Internship (10 percent):  The percentage of a school’s graduates who had at least one internship at any time during college.

Continued in article

Jensen Comment
The Bloomberg rankings differ from surveys like the reputed US News survey that depend more heavily upon deans and thus more heavily on research reputations of faculty in the business school rankings. Also I think US News relies more heavily on SAT or ACT scholastic test scores ---
Some of Bloomberg's top 10 undergraduate programs do not make the top 10 in the US News rankings.

For example, Bloomberg gives top 10 undergraduate business school honors to Villanova, Boston College, and Bentley that are not in the US News top 10.

Accounting programs are probably best viewed at the graduate level where most employment takes place. I don't think Bloomberg ranks accounting schools, but the latest outcomes from US News are at


Here we see some key differences in the top 10 accounting schools versus undergraduate business schools such as with USC, Illinois, and Florida.

Interestingly, MIT comes off the top ranking in accounting vis-a-vis business rankings. Personally, I don't think MIT's claim to fame is its undergraduate accounting program relative to other Boston accounting programs such as those at Boston College and Bentley. MIT comes off ranked at Number 2 in the US News Undergraduate business school rankings ---


USA Today:  Ten Top Accounting Programs ---

. . .

1. Bentley University

The accountancy department is the oldest department at Bentley University, and has a long tradition of providing a high-quality accounting education. Classes in cost accounting, auditing, financial accounting and information technology help to provide a core understanding of the business world and the role accounting plays in it. Accounting is one of the most popular majors in the school, and it is no wonder as graduates are often highly successful in their careers, earning an average starting salary of $51,000 and mid-career salary of $99,000.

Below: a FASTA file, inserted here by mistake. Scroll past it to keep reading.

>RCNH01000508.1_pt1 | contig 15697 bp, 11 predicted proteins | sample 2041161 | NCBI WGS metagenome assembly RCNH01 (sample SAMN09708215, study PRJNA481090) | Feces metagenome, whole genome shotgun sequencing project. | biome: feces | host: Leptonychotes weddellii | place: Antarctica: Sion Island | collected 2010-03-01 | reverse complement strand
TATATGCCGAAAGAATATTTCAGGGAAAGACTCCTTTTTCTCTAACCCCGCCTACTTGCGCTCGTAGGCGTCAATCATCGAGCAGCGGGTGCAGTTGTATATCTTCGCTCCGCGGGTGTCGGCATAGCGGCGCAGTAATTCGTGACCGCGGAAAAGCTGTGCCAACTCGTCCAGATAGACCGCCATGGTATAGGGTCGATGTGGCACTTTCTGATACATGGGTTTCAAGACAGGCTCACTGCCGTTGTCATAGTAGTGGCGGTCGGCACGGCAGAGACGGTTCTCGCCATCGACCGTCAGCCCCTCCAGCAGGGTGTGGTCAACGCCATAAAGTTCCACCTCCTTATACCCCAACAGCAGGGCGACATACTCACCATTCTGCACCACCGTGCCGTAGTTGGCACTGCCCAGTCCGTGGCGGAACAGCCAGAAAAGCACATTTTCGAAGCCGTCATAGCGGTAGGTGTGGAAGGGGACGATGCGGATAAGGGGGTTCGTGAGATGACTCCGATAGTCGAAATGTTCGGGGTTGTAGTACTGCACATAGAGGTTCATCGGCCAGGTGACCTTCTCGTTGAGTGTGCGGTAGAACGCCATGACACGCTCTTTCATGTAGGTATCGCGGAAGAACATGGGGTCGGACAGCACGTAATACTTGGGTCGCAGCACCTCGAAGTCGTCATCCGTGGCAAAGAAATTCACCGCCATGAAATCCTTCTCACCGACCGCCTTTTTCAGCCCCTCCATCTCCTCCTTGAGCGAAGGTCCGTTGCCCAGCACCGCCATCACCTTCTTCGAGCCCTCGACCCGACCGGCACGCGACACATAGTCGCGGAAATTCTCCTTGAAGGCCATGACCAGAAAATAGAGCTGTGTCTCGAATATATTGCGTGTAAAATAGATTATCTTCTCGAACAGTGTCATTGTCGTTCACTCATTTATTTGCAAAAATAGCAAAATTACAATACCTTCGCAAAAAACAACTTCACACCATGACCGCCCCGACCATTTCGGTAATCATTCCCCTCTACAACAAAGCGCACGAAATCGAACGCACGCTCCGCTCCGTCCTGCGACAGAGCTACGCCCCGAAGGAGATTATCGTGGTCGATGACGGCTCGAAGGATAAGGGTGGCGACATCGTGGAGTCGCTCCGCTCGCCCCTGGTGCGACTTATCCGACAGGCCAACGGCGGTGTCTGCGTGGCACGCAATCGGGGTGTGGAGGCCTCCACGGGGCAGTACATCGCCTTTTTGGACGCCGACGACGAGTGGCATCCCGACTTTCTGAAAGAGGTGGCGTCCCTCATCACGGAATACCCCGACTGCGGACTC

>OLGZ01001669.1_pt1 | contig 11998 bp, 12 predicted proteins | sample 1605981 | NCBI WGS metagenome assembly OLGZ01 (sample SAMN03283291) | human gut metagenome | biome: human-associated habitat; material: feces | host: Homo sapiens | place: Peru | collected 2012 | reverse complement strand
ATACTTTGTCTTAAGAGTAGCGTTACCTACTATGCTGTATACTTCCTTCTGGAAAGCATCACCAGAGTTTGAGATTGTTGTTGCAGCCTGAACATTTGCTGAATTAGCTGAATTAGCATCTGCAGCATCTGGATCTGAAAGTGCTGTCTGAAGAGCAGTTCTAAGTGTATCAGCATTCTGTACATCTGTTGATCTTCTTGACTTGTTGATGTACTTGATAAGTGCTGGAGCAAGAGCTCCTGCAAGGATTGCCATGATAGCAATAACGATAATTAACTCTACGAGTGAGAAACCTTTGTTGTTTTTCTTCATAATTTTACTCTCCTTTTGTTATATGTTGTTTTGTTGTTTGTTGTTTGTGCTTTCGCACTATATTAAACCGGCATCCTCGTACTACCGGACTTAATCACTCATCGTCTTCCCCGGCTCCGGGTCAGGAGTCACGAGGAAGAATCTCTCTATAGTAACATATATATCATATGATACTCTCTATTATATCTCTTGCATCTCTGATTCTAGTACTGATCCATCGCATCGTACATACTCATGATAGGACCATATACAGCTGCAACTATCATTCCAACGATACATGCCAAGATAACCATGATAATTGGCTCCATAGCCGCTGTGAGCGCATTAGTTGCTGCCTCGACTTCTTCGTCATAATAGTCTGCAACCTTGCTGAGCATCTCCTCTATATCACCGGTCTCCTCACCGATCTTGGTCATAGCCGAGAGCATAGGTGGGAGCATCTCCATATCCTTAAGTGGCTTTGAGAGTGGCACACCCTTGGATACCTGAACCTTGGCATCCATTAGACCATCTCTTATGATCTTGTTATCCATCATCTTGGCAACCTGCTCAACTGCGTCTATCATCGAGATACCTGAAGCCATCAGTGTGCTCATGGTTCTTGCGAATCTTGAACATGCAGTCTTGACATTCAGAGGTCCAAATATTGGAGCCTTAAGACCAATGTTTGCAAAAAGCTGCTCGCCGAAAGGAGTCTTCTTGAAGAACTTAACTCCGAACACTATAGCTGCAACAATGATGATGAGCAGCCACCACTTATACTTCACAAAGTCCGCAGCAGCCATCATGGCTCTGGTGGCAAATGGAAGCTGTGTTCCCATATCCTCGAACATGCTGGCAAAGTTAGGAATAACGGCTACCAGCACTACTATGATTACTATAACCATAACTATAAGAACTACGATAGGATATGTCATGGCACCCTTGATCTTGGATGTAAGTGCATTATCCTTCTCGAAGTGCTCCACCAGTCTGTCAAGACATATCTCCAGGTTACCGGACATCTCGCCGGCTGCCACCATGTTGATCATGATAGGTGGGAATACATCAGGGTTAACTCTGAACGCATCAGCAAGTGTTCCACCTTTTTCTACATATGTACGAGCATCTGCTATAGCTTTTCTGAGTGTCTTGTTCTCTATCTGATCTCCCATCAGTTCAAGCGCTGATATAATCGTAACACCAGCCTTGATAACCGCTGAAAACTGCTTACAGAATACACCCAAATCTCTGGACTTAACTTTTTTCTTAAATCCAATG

2. University of Notre Dame

The Mendoza College of Business at the University of Notre Dame is a top-tier business school, combining a liberal arts education with advanced knowledge and research in accounting to provide students with a strong understanding of the field.

Students take specialized classes in strategic cost management, audit and assurance services and federal taxation among others to help develop critical thinking and leadership skills. Graduates of the accountancy program have a solid grasp of the field and find careers within the accounting industry earning an average mid-career salary of $119,000.

3. Bryant University

Founded in 1863, Bryant University has a strong history of producing professionals who are leaders in the field. Its accounting program is no exception.

Classes in leadership, financial reporting, taxation, auditing and management introduce students to the business world, while improving communication and analytical skills. Graduates of this program have a dynamic understanding of accounting and are prepared for a career in a challenging field. They typically earn an average starting salary of $52,000 and mid-career salaries of $80,000.